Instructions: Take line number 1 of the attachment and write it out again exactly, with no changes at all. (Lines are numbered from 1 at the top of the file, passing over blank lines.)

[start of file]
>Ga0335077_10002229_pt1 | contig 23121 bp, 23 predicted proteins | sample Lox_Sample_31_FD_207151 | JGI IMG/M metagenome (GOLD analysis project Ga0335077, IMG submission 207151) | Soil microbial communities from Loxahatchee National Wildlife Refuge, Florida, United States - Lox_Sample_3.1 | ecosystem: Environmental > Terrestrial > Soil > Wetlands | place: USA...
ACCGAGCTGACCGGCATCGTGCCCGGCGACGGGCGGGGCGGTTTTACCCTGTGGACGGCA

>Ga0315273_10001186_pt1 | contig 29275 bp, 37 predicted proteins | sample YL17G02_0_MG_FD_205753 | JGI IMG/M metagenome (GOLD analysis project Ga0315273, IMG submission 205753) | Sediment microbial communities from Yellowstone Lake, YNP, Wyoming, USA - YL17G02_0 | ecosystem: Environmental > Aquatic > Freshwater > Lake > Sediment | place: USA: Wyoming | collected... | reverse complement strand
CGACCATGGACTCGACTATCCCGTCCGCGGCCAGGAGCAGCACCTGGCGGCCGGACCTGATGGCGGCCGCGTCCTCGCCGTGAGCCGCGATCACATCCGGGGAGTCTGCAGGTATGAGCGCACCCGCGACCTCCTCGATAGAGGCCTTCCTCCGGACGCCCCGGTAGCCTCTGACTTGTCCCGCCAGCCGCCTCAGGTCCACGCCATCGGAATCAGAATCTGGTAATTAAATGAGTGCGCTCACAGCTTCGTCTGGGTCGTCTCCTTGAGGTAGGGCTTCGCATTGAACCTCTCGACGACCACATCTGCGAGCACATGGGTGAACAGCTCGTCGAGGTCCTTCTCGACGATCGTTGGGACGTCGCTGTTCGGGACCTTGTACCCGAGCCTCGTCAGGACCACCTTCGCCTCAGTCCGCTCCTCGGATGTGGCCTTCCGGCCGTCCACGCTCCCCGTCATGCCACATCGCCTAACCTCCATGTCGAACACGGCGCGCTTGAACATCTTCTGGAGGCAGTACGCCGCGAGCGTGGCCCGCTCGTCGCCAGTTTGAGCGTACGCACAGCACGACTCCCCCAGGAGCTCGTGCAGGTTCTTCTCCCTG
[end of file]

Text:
>Ga0335077_10002229_pt1 | contig 23121 bp, 23 predicted proteins | sample Lox_Sample_31_FD_207151 | JGI IMG/M metagenome (GOLD analysis project Ga0335077, IMG submission 207151) | Soil microbial communities from Loxahatchee National Wildlife Refuge, Florida, United States - Lox_Sample_3.1 | ecosystem: Environmental > Terrestrial > Soil > Wetlands | place: USA...